Campaigners have said they are “disappointed” that MPs failed to back a campaign to put a legal duty on water companies to stop raw sewage from being poured into waterways.
They are pressing for water companies to pay to restore England’s coastlines after dumping sewage into rivers.
Last week, MPs voted by 268 to 204 to disagree with an amendment to the Environment Bill tabled in the Lords which sought to place a new duty on water companies to reduce raw sewage discharges into rivers and demonstrate reductions in the harm caused by the discharges.
Sewage can be pumped out of the sewerage system and into rivers through combined sewer overflows – otherwise known as a storm overflow or release valve. The overflows are designed to release excess water following heavy rain or a storm to stop sewage backing up into homes.
To stop this happening, water companies are allowed to release the rainwater, and a smaller amount of untreated sewage, into the country’s waterways.
The Environment Agency has reported that, in the last year, raw sewage was discharged into coastal waters and rivers in England more than 400,000 times, which the Department for Environment, Food and Rural Affairs (Defra) branded “unacceptable”.
Commenting on footage of raw sewage being released into the rivers and seas around the country, shadow Defra secretary Luke Pollard said: “People are right to be upset at the dreadful state of England’s rivers.
“Not one English river is in a healthy condition and there has been zero improvements since 2016.
“The Government is to blame for allowing water companies to vent raw sewage into our rivers and sea seemingly at will.
“The Conservatives should urgently U-turn on their decision to block the Environment Bill amendment so that water companies are forced to reduce the amount of sewage they pump into our rivers and seas.
“The millions which go to shareholders do nothing to help with cleaning up our rivers and seas.
“The Tories should learn from the record and experience of the Welsh Labour Government, who have been able to require sustainable drainage systems to reduce the load on sewage systems and make investing to tackle future challenges a top priority.”
Hugo Tagholm, chief executive of Surfers Against Sewage, said water companies have not “got a right to destroy these spaces”.
He told BBC Breakfast on Tuesday: “The amendment that is being called for is reasonable. We believe the water companies need to cut into dividends they make every year to restore our rivers and our coastlines.
“They haven’t got a right to destroy these spaces and need to take the ambitious steps to restore them and we need to make sure the industry is not putting their profits ahead of making our spaces safe.”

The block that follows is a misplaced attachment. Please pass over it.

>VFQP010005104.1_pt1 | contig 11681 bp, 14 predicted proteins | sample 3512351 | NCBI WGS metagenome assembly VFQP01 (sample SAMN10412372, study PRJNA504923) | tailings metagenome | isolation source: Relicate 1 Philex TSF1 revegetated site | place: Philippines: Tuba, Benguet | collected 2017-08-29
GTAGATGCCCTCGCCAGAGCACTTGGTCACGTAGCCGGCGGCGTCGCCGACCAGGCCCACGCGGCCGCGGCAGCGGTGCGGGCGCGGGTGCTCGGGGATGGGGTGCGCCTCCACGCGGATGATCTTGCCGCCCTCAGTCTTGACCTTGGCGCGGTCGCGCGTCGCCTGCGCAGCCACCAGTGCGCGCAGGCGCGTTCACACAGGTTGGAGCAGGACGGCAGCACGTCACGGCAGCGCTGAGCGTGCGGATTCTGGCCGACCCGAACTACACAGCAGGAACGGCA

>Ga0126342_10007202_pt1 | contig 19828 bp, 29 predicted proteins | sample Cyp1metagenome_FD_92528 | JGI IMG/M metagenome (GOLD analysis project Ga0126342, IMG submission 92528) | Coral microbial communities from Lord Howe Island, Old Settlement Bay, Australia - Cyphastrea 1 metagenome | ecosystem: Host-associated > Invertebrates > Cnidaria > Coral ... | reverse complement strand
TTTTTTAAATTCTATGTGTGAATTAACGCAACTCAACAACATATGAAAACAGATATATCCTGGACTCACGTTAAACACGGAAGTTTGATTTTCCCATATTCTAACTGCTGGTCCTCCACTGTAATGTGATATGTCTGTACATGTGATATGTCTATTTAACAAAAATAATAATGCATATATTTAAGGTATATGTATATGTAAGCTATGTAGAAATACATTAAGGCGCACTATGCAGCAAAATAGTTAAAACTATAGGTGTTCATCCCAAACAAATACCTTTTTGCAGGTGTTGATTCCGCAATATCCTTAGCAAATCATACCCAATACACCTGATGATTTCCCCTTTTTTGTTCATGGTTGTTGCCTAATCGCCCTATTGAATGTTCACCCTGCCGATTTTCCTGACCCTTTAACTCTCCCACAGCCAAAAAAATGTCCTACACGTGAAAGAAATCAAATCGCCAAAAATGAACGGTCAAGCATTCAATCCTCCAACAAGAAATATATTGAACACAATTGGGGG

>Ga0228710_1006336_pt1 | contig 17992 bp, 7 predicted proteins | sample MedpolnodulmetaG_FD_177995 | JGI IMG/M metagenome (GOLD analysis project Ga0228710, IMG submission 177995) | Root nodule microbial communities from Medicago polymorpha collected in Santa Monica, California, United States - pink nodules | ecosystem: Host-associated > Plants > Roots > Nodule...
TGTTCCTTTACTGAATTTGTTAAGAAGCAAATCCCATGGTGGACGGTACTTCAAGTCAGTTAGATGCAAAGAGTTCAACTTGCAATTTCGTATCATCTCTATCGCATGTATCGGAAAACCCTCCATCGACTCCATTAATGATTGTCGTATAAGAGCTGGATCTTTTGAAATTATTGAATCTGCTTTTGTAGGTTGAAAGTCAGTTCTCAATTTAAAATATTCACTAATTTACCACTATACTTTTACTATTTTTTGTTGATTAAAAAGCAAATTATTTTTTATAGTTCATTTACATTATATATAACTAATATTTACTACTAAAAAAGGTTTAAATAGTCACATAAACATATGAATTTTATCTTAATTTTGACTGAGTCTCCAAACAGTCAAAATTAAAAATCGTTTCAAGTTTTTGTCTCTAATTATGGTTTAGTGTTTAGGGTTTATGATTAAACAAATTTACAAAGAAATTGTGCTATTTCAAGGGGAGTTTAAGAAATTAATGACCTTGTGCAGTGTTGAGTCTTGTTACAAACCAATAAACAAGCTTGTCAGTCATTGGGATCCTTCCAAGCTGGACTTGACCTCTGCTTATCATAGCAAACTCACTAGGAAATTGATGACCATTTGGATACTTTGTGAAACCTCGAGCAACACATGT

It has been reported that it would cost between £150 billion and £160 billion to make waterways safer.
Defra says this work would include the complete separation of the sewerage systems, which could lead to “potentially significant disruption for homes, businesses and infrastructure across the country”.
However, they have “made it clear to water companies that they must significantly reduce sewage discharges from storm overflows as a priority”.
Huw Merriman, Tory MP for Bexhill and Battle, told BBC News on Tuesday: “We cannot have sewage being put into our seas. Our seas are unclean and unhealthy to swim in, and people’s lives are blighted because, when they see heavy rainfall, they then worry about sewage coming into their households.
“Ultimately, my constituents have to live with this as a coastal community. I have to put them before what the Government is telling me I should do.”
Surfers Against Sewage said in a blog post last week that they will continue to rally, with Mr Tagholm saying: “In this most important of environmental decades, it’s shocking that the Government recommended that MPs reject progressive and ambitious amendments that would protect water, air and nature.
“Why wouldn’t they want water companies to have a legal obligation not to pollute our rivers and ocean with sewage? It beggars belief and hardly shows a commitment to be the greenest Government ever. It’s time for more ambitious thinking and law that builds protected nature back into public ownership rather than leaving it to the ravages of shareholder interests.”
Downing Street has defended the Government’s actions on sewage discharges.
The Prime Minister’s official spokesman said: “We completely agree the current failure of water companies to adequately reduce sewage discharges is unacceptable.”
The spokesman said the intentions of the measures being pushed by the Duke of Wellington in the House of Lords were “already being delivered” in the Environment Bill.
The amendment put forward by the peer “remains uncosted”, but “the initial assessments are over £150 billion and that would mean that individuals – every one of us taxpayers – paying potentially thousands of pounds each as a result”.
“So it’s not right to sign a blank cheque on behalf of customers without understanding the trade-offs and the bills that would be involved,” the spokesman said.
But “tougher legal duties” were being placed on water companies and “we will continue to listen to MPs who have legitimate concerns”.
The bill will go back before peers for scrutiny after the amendment was voted down.